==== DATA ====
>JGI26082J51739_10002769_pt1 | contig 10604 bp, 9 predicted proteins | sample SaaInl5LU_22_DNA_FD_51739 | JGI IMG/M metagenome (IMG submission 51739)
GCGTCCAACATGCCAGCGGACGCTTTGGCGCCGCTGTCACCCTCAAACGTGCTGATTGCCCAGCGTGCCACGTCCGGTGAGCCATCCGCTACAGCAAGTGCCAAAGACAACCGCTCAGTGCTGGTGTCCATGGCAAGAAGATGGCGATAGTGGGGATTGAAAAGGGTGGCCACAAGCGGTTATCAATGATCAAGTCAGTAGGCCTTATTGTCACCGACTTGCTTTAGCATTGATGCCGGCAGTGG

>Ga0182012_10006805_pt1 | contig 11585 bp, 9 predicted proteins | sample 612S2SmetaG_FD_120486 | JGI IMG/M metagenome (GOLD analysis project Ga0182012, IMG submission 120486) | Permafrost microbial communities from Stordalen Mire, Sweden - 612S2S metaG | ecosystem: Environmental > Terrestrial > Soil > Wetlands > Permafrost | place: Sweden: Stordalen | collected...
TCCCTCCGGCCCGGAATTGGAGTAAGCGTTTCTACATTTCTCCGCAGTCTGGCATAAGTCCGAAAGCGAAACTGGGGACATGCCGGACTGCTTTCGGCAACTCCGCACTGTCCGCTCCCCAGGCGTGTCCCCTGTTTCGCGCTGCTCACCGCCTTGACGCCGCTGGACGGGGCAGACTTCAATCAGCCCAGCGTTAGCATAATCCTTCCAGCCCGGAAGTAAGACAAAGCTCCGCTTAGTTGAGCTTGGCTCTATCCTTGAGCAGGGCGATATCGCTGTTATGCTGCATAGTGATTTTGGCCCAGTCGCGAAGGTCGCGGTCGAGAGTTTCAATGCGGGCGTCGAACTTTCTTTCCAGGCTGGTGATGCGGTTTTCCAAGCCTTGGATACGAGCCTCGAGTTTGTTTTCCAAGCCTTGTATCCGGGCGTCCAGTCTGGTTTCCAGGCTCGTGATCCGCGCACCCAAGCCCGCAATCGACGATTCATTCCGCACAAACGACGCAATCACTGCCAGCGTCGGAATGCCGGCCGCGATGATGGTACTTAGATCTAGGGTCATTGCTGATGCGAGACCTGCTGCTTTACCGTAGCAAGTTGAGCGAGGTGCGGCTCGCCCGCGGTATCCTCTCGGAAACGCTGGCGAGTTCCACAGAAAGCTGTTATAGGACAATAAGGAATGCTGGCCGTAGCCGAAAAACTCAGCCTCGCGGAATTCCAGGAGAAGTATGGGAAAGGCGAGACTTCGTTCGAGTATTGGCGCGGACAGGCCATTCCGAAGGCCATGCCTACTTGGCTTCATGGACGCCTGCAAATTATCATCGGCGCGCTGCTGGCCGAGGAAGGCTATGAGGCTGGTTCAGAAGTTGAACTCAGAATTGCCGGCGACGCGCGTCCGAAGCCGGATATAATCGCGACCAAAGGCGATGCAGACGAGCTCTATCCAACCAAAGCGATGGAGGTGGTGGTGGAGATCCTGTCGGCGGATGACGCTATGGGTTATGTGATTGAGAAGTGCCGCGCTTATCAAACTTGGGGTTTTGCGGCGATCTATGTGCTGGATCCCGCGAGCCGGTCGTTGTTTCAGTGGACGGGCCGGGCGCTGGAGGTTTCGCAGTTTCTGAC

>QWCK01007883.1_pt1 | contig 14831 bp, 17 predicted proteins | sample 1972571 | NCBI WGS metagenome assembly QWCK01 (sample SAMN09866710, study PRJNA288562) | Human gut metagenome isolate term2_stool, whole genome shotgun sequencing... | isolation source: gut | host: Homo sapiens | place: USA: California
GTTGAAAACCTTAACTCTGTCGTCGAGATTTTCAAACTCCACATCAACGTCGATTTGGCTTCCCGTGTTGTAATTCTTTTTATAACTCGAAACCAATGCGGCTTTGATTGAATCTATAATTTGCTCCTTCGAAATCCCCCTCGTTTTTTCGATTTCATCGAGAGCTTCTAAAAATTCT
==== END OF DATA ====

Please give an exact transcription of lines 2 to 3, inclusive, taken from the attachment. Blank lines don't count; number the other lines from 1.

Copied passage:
GCGTCCAACATGCCAGCGGACGCTTTGGCGCCGCTGTCACCCTCAAACGTGCTGATTGCCCAGCGTGCCACGTCCGGTGAGCCATCCGCTACAGCAAGTGCCAAAGACAACCGCTCAGTGCTGGTGTCCATGGCAAGAAGATGGCGATAGTGGGGATTGAAAAGGGTGGCCACAAGCGGTTATCAATGATCAAGTCAGTAGGCCTTATTGTCACCGACTTGCTTTAGCATTGATGCCGGCAGTGG

>Ga0182012_10006805_pt1 | contig 11585 bp, 9 predicted proteins | sample 612S2SmetaG_FD_120486 | JGI IMG/M metagenome (GOLD analysis project Ga0182012, IMG submission 120486) | Permafrost microbial communities from Stordalen Mire, Sweden - 612S2S metaG | ecosystem: Environmental > Terrestrial > Soil > Wetlands > Permafrost | place: Sweden: Stordalen | collected...